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DEC. 2015

The James Webb Space Telescope: Science on the Edge

Artist's impression of JWST observing a star-forming nebula
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Artist's concept: Envisioning the telescope in operation

The James Webb Space Telescope promises to open up new horizons as we gaze to the edges of the visible universe. Webb is an infrared telescope, seeing in a wavelength of light difficult to observe from Earth. It will be larger than any space telescope ever placed in orbit. The telescope will function at temperatures just tens of degrees above absolute zero the temperature at which even atoms are so cold they cannot move.

Its launch in 2018 will help astronomers answer some of the most pressing questions in astronomy, such as, How did the first galaxies form? How do stars, galaxies, and planets come into existence? Are we alone in the universe?

Infrared light is invisible to our eyes, but not to Webb's powerful instruments. Orbiting 1 million miles from Earth, the Webb telescope will peer back to the time when new stars and developing galaxies first began to light up the universe billions of years ago. Webb will see light from the early universe that has been stretched as it travels across the expanding fabric of space. It will see through clouds of dust to the warm, infrared-emitting objects hidden within. Our view of the universe will expand as Webb gazes on previously unexplored territory.

Why an infrared telescope?

Horsehead Nebula promo
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Two views of the Horsehead Nebula: In visible and near-infrared light

Infrared is light beyond the red end of the visible-light spectrum. It is invisible to the human eye. However, if we can detect it using special instruments that observe infrared light, we gain valuable information about the workings of the universe.

Astronomers prize infrared light for several reasons.

First, the expansion of the universe causes all galaxies to move away from one another. Visible light from the most distant objects gets stretched as it travels through space, turning into infrared light. To see the farthest and earliest galaxies in the universe, astronomers have to look at the stretched, once visible light that reaches Earth in the form of infrared light.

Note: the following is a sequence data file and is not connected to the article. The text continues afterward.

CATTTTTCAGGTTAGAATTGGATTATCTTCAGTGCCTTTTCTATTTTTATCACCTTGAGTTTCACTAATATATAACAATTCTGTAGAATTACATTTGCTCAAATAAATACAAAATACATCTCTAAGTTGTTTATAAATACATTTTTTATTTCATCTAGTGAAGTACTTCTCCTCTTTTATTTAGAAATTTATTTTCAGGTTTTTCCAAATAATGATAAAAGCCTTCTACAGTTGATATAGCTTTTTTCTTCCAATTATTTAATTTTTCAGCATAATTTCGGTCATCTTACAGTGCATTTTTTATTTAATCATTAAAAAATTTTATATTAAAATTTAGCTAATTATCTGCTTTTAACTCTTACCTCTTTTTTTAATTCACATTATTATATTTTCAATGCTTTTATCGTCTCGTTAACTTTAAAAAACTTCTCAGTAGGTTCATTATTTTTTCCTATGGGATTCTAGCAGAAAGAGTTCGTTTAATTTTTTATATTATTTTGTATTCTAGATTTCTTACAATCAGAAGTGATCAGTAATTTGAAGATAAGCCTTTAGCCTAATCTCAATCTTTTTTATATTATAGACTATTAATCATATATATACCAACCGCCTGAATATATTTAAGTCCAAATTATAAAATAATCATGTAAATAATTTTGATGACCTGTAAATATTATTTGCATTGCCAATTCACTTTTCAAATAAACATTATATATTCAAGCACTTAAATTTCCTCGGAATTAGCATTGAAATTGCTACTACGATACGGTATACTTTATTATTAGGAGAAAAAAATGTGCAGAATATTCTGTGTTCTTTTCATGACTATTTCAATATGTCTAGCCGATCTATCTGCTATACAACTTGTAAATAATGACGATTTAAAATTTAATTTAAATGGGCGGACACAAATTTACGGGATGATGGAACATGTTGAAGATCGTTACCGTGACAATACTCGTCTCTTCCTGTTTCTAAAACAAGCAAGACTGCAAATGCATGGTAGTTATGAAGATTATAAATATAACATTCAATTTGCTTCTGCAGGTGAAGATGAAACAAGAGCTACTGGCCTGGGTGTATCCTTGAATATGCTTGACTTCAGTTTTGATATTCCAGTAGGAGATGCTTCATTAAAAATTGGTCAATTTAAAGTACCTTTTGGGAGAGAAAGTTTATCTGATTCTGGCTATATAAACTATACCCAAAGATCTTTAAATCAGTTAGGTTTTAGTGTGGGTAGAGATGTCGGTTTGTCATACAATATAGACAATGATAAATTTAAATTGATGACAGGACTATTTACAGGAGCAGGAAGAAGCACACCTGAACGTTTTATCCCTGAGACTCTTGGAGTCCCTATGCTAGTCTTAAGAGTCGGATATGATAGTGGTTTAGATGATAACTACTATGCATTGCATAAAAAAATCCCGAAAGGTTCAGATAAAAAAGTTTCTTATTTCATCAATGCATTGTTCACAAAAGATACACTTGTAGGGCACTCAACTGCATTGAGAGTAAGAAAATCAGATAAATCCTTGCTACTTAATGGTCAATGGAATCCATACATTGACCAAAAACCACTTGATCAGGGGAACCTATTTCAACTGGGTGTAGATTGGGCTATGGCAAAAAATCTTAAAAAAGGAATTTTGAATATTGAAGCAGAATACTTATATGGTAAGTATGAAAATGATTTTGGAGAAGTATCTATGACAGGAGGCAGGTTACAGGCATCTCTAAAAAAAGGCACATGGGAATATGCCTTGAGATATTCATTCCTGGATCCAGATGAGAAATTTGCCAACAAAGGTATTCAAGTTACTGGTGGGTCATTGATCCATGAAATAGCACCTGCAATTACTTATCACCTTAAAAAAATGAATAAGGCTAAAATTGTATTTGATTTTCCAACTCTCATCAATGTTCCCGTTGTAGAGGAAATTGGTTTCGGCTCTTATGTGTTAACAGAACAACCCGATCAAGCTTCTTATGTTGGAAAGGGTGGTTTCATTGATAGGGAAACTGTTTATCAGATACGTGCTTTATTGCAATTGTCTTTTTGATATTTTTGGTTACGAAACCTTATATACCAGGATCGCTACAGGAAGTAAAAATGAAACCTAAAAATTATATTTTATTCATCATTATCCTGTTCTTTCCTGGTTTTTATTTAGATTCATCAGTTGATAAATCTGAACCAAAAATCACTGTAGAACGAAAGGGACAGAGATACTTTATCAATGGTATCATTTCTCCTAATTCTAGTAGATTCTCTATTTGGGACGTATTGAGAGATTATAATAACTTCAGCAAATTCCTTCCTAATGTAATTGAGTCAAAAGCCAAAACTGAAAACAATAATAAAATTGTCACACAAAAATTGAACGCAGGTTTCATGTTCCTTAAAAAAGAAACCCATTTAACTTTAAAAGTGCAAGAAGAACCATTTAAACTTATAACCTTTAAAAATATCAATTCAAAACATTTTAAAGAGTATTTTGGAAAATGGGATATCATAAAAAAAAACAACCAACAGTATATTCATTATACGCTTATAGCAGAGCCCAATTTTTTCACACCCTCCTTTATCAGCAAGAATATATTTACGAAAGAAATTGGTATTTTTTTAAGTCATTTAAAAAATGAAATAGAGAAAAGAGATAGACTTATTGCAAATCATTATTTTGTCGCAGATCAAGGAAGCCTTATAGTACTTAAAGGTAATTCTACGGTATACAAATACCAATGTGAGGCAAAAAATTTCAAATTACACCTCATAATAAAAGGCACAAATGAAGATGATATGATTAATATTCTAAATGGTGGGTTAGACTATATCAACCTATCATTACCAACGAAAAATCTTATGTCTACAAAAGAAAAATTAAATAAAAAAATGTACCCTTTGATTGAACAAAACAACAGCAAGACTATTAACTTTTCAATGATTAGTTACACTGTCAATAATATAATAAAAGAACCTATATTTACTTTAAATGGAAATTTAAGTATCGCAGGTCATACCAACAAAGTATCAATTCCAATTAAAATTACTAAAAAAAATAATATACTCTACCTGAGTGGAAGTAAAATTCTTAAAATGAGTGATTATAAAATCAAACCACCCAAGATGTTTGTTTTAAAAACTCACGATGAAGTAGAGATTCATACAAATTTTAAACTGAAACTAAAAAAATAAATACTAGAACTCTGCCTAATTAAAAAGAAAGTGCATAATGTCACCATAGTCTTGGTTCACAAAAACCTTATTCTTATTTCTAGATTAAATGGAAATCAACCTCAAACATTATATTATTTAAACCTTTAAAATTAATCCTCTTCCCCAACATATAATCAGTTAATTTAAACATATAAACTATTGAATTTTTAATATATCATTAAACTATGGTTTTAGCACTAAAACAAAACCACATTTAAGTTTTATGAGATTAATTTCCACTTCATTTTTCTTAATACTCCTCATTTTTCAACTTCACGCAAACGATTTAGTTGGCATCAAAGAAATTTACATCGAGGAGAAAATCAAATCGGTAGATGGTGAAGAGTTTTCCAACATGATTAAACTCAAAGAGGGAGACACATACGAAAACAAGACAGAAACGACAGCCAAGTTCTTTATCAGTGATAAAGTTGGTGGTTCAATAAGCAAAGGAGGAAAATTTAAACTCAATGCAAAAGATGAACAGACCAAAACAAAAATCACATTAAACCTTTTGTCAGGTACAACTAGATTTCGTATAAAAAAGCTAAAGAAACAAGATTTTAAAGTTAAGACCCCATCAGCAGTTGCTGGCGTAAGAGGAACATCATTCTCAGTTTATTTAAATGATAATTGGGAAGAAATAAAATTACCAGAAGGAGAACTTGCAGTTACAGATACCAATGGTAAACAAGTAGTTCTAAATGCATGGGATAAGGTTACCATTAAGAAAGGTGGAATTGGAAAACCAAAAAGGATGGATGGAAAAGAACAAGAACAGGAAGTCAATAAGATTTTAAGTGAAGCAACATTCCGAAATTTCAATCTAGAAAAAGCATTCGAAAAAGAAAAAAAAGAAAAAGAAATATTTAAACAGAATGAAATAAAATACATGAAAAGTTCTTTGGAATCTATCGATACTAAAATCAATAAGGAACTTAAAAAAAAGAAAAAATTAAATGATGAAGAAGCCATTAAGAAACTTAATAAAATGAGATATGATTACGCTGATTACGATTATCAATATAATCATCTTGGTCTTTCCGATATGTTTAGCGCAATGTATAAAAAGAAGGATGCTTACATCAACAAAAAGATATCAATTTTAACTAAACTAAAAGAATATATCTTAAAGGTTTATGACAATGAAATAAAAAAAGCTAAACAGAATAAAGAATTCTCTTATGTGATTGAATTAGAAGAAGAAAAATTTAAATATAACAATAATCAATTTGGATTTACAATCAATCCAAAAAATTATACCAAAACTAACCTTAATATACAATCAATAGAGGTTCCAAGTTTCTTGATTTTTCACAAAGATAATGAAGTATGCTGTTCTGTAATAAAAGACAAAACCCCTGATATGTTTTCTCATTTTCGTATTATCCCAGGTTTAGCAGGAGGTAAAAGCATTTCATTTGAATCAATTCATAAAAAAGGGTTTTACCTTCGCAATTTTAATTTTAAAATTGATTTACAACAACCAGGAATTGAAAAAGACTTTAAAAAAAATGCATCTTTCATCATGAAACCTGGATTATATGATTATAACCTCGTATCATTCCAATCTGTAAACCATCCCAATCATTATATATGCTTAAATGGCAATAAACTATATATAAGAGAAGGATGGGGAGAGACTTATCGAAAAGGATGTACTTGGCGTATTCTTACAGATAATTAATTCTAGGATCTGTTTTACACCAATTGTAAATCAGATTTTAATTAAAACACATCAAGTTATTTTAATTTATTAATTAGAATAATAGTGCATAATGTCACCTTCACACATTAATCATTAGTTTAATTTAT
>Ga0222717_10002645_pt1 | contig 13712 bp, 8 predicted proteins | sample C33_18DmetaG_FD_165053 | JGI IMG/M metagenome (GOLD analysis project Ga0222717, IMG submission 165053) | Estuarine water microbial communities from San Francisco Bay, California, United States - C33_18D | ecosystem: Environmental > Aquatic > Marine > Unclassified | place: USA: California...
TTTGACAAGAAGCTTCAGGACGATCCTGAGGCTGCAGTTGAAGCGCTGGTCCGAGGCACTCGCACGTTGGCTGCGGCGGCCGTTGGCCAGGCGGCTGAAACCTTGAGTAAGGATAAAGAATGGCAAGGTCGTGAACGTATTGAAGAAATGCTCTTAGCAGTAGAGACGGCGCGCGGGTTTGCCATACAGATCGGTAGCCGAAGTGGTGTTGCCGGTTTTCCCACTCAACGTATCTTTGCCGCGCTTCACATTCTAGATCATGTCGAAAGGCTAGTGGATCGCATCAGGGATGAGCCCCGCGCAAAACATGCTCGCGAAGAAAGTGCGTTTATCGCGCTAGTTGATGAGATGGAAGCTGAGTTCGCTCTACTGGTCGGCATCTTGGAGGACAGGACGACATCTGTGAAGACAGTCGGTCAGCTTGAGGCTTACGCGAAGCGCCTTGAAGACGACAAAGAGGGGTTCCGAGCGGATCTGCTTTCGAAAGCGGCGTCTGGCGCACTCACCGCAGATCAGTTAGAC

Whirlpool galaxy promo
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Two views of the Whirlpool galaxy: In visible and near-infrared light

Second, infrared light penetrates the dark clouds of dust present in the universe. Everything gives off some infrared light, but warm objects — those at room temperature — emit large amounts. We see this effect on Earth. Night-vision goggles rely on infrared vision to form an image of warm bodies. Certain snakes also detect their prey with infrared-sensing organs. Dust clouds block visible light, but not infrared light. By detecting infrared light, astronomers can see through the clouds to the warm objects within.

Third, some things mostly emit infrared light. Not all objects glow in visible light, but even the dimmest objects give off some infrared light. Older planets, dust around stars, the early stages of star formation, and clouds of dust drifting in space are all visible in infrared light. In many cases, they are easier to spot in the infrared than in visible light.

By studying the universe with Webb's infrared vision, our understanding of space and our place in the universe will be reshaped by the telescope's discoveries.

Massive stars in the early universe

The universe's first stars are believed to be 30 to 300 times as massive as our sun and millions of times as bright. They would have burned for only a few million years before dying in tremendous explosions, or "supernovae." These explosions ejected the chemical elements of the massive stars outward into the universe, enriching later generations of stars. The dying stars then collapsed into black holes or were destroyed.

Scientists suspect the newborn black holes gobbled up gas and stars around them, becoming the extremely bright objects called "mini-quasars." The mini-quasars may have grown and combined with other mini-quasars to become the huge black holes found in the centers of galaxies. Webb will try to find these supernovae and mini-quasars to help astronomers put theories of early universe formation to the test.

Hunting for the first galaxies

Hubble Ultra Deep Field promo
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Hubble Ultra Deep Field: In near-infrared light

Galaxies are where the action is. They're where most star birth, life, and death takes place. The production of heavy elements, the formation of planets, and, eventually, the beginning of life also take place in galaxies.